When I recently opened the fridge door and realised not only was there no room for the milk I’d just bought, but also that I had NO idea what was taking up all the space, I decided it was time for a major clear out.  Here is my shameful roll-call of the contents…

bread rolls celery white miso
gentlemen’s relish barley miso Swedish mustard
English mustard baby capers ground coffee
dill mustard tamarind chipotle chutney curry roux
coconut cream hot pepper jelly chilli sauce
mint sauce condensed milk fast-action yeast
pickled radish ghee No.5 umami paste
cheddar garlic mayo red leicester
eggs bacon lemons
dill corn cobs young garlic
tomatoes oranges limes
ginger red chillis damson jam
tom yam paste mojito cocktail mix horseradish
mango chutney tikka paste strawberry jam
schmaltz garlic butter 1/2 pck puff pastry
goat’s butter sweet chilli sauce mayonnaise
cornbread parmesan more cheddar
1/2 red onion cherry tomatoes unsalted butter

Ridiculous isn’t it?  See what I meant about loving condiments?  And this is not to mention the things that I had to bin which had gone mouldy whilst hiding at the back: streaky bacon, spring onions, pickled chillis, marmalade, mushrooms.  Binning those has earnt me at least a month in the circle of hell reserved for people who wantonly waste precious resources….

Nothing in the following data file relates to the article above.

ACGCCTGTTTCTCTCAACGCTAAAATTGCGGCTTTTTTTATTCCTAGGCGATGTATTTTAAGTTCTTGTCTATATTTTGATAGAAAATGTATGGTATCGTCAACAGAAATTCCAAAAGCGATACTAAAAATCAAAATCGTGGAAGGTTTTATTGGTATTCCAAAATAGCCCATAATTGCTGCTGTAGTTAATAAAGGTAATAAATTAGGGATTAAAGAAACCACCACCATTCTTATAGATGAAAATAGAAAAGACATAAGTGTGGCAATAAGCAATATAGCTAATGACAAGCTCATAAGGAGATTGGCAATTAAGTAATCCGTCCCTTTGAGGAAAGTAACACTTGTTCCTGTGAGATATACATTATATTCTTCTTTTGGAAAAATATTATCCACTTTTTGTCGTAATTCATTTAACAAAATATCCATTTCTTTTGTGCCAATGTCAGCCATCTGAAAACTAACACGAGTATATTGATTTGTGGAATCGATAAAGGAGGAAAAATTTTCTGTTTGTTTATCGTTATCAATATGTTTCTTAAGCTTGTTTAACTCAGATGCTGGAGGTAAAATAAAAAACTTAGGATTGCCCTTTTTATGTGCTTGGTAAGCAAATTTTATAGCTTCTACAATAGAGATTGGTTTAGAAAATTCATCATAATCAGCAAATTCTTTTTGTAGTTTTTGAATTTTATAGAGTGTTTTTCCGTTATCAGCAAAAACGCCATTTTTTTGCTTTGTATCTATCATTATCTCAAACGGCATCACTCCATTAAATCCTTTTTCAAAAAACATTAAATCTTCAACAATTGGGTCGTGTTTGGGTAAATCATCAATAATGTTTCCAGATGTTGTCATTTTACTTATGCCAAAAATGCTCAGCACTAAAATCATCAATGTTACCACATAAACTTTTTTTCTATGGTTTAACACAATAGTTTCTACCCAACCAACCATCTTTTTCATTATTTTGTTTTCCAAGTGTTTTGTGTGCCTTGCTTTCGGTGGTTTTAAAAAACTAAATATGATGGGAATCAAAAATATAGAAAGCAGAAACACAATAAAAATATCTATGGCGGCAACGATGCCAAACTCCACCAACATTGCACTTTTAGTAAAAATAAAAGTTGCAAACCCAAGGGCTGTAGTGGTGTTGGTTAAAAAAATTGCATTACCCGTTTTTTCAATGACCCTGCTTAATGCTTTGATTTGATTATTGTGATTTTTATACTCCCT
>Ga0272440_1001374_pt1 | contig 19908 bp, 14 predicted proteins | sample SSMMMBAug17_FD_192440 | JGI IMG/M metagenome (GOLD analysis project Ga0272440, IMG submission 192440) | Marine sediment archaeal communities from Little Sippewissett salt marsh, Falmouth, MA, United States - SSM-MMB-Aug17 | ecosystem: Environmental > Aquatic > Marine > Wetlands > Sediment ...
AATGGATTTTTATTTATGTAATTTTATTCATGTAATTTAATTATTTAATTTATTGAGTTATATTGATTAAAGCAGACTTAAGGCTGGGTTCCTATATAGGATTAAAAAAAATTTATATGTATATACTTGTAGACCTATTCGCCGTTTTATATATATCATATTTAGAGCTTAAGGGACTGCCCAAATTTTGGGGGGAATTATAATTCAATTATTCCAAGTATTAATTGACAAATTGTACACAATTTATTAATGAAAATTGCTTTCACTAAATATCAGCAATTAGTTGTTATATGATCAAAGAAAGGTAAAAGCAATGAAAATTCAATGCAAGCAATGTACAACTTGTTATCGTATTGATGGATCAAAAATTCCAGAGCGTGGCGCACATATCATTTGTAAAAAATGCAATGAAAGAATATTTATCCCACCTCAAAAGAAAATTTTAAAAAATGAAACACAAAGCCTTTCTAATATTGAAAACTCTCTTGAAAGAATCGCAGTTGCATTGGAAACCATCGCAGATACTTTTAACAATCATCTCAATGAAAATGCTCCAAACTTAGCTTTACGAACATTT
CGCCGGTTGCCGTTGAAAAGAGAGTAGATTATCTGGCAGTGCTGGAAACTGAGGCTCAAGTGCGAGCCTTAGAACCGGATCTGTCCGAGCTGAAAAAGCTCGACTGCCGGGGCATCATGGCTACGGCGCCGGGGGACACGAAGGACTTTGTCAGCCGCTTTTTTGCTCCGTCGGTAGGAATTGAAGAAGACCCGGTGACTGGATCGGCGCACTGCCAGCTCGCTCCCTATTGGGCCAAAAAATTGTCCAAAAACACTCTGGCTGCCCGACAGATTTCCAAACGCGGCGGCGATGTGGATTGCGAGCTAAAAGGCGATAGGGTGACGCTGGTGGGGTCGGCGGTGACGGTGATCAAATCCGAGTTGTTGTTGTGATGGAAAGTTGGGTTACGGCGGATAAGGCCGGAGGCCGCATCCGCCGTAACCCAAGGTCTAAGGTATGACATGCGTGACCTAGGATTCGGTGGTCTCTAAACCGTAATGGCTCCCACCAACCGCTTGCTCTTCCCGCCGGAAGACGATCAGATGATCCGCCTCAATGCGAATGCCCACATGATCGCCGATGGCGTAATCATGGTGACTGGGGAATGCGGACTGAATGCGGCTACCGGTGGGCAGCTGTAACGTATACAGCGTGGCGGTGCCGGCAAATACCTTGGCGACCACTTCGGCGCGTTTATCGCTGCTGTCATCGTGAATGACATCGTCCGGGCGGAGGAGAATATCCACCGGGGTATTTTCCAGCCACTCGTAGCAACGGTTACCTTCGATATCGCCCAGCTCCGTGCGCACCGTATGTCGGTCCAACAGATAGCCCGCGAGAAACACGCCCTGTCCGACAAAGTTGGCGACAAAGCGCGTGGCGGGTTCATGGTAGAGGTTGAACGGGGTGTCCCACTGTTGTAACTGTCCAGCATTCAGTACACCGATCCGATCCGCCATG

This clear out was a real wake-up call, I certainly can’t afford to waste all this food, so what was I going to do with it?  Well firstly, I made a resolution to use up ALL the items in my fridge.  When cooking as many eclectic cuisines as I do it’s easy to end up with dozens of jars opened for just a tablespoonful in a recipe, but I’m going to make it my mission to use up all the existing ones before opening new.  And secondly?  It was time to make use of those fresh ingredients whilst they’re still good.  And thus I present my puff pastry pizzette:

Puff-pastry Pizzette
Perfect for students, late-night fridge raiding dinners, or anyone who wants to use up the odds and sods in their salad drawers.  Quantities are up to you, and should be varied to use up whatever you have in the house.

Puff Pastry Pizzette
Serves 2

Puff-pastry Pizzette
– Take half a 500g block of puff pastry (the other half can be frozen), cut it in two then roll out on a floured surface into two rectangles (or squares, or circles) about 5mm thick, and transfer to a baking sheet